A mere two-and-a-bit weeks into the fresh calendar year, and something wonderful…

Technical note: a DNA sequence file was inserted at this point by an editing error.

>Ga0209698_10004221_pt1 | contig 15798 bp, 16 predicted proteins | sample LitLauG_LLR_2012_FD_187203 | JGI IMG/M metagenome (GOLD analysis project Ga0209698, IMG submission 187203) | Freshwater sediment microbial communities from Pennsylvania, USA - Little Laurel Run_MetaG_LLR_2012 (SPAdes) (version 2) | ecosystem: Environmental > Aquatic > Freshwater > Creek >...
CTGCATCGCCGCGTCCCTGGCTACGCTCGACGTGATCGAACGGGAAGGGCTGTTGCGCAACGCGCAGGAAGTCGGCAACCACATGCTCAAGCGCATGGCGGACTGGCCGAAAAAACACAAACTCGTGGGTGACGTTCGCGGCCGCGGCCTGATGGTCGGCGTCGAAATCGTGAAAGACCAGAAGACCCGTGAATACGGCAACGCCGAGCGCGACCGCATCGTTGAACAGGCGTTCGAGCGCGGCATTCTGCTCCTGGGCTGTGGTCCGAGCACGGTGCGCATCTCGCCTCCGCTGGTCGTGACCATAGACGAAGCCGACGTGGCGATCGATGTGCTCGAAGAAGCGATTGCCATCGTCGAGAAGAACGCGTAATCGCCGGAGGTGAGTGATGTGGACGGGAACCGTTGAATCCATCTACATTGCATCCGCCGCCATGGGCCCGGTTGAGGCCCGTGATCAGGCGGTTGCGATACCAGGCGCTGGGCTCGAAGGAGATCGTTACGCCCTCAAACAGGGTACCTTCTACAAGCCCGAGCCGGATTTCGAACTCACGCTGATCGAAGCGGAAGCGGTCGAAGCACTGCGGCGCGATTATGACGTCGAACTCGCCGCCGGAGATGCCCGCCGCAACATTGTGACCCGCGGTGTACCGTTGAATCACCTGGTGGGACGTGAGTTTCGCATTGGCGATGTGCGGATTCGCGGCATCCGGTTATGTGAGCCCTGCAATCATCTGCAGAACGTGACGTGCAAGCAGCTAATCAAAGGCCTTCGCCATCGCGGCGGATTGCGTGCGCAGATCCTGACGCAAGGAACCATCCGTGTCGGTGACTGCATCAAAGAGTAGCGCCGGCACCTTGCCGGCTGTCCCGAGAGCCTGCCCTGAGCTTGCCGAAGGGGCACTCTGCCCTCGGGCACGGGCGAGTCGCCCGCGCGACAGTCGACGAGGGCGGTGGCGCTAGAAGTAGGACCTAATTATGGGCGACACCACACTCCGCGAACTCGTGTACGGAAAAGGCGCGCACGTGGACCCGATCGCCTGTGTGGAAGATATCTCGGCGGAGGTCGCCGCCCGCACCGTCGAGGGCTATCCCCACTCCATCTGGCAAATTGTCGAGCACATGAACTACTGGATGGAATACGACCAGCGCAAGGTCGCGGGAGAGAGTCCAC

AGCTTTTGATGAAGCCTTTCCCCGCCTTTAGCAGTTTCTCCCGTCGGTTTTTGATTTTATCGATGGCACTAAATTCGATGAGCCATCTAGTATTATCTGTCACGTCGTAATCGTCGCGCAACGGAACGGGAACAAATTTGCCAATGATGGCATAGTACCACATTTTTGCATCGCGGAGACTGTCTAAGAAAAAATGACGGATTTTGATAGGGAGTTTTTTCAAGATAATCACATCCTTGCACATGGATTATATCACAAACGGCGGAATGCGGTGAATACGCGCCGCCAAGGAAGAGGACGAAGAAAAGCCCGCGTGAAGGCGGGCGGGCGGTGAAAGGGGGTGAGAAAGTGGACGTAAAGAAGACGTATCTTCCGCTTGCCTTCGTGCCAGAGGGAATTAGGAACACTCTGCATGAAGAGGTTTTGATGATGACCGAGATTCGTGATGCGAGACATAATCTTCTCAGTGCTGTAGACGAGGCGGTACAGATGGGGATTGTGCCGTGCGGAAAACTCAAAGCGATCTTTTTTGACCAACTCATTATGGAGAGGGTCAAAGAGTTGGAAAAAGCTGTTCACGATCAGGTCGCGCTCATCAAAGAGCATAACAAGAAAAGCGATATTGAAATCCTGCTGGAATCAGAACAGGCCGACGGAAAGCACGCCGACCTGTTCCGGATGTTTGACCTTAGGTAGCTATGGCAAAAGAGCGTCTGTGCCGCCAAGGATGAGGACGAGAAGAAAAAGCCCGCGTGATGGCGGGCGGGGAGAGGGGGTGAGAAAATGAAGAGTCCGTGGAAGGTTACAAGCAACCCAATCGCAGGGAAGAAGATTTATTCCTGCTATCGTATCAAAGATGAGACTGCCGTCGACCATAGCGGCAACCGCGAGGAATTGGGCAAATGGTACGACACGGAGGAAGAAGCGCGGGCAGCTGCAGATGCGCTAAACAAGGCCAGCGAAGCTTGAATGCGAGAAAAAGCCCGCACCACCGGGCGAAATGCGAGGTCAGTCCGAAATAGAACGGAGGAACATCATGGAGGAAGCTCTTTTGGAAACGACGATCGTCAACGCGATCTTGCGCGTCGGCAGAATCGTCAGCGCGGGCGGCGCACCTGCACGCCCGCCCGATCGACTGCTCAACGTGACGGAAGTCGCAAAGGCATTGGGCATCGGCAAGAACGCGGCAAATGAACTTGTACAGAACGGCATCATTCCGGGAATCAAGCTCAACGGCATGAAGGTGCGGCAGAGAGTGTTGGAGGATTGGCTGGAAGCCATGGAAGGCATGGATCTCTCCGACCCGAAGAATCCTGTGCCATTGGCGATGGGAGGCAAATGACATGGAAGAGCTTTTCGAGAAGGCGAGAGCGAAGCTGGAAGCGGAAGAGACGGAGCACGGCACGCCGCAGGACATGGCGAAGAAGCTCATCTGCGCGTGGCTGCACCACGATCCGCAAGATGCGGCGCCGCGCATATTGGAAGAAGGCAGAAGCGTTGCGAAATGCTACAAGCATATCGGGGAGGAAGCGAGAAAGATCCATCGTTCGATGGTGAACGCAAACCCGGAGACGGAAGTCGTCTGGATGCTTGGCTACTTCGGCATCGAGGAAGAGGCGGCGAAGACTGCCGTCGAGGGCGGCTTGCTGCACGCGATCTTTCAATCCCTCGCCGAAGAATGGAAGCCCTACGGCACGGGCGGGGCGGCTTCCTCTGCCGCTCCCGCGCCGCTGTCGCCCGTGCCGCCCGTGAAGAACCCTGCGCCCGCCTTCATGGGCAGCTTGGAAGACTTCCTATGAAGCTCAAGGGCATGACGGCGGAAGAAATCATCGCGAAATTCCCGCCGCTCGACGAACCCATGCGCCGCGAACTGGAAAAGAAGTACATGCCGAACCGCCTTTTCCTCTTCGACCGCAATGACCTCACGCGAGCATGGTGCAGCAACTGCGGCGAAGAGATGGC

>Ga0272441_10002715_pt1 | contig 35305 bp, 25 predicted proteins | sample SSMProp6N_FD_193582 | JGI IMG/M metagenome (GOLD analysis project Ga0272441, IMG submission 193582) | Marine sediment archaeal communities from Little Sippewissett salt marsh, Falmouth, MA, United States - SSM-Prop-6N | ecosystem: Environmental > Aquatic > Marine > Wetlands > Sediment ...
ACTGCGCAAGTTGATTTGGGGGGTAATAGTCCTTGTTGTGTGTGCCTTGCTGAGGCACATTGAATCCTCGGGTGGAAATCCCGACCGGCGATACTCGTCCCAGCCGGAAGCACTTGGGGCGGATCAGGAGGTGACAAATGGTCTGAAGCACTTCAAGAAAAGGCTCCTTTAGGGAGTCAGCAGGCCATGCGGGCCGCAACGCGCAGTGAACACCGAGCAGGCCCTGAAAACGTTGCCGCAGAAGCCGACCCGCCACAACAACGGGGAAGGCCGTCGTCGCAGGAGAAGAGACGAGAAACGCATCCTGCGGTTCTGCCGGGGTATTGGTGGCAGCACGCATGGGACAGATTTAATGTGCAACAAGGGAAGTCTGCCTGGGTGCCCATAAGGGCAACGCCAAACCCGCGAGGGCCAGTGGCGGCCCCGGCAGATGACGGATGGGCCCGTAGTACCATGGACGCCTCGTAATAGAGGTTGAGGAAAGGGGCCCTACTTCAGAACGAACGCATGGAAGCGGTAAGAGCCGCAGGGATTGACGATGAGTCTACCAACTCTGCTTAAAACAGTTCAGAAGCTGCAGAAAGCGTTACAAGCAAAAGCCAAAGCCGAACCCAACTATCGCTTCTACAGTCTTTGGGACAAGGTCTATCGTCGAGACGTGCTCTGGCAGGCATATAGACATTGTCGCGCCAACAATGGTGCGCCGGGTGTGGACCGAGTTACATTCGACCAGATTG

is emerging from music’s chrysalis.  Before I once again dissect the new music/band market, I have been trying to shift anxieties from my mind.  The past few days has presented turbulence, emotional olive branches; as well clearly presenting the proximate causes of each.  A sense of emptiness and personal loneliness has been reeking havoc with my sleep patterns and emotions, and my mind cannot help but wonder and speculate about one particular woman.  Musical ambitions and a renewed desire to ‘follow my dreams’ has caused me to reassess, reappropriate and renew some subjugate feelings.  I have found myself becoming simultaneously aloof and hardened; as well as vulnerable, focused and trepidation-filled.  Amongst my aims for this year, was to find someone to fall in love with; to have someone whom can make me fill secure- as well as provide a safe and happy long-term future.  In my ambassadorial role as ‘ambitious music-maker’, I have mandated that this year will see my words and voice put on record- which is long overdue.  I have consecrated and moulded the plans and codification of a five-track E.P.; a music-themed (and massive) bar/café (ideally to be situated in central London), as well as a multi-layered and interactive music website.  I have given a lot to a lot of people over the past few months, and find that the rate of reciprocity is dismally low.  When thinking of others and fixating on trying to remedy other people’s troubles, I have negated and alienated my own needs- which has caused my heavy heart to put on weight.  Everybody makes resolutions to improve their lives (on the dawn of a new year), yet few stick with it.  My ideals and ambitions are not based around a pointless new year ritual, yet form the basis of an essential desire for change.  The past year has been synonymous with wasted chances and personal frustration.  I have grown tired of shadow-dwelling and pining, and feel it mandatory that action is taken.  With regards to romance and the fulfilment of desires, I am bidding time and stepping smartly; yet when it comes to slaking my musical lusts, I have decided to be more direct and bold.  I am woefully under-financed, yet feel that I need to make music, regardless.  Plans are being made to recruit a band, and I am drawing together sketches and blueprints for the music café.  The reason that music-making is on the precipices of my soul is due to the quality of new music.  As recently as a few weeks ago I was bemoaning the lack of brilliant new music; yet just now my cynicism is starting to dissipate.  I am finding that there is still too much high-density stupidity amongst many bands and acts.  Far too many musicians are ripping off established acts, and lacking any direction; too few seem to be lacking the necessary ambition to inflame the senses.  It is merit-worthy, mind, that there are a brave band of siblings that seem to want to change the established order.  The likes of Los & The Deadlines are purveying hard-hitting and addictive rock sounds; soloists such as Chess and Harts are reinvigorating the tired embers of over worn predictability, and several others are pushing through.  I am not sure that there will be an instantaneous overhaul of new music, yet it appears that more genuinely worthy acts are presenting their sounds.  Part of my reticence is reserved towards the shores of originality.  I have become so pissed off with bands and solo artists whom take it upon themselves to mimic someone else.  If you are going to walk into the music arena, at least have some unique weaponry in your arsenal.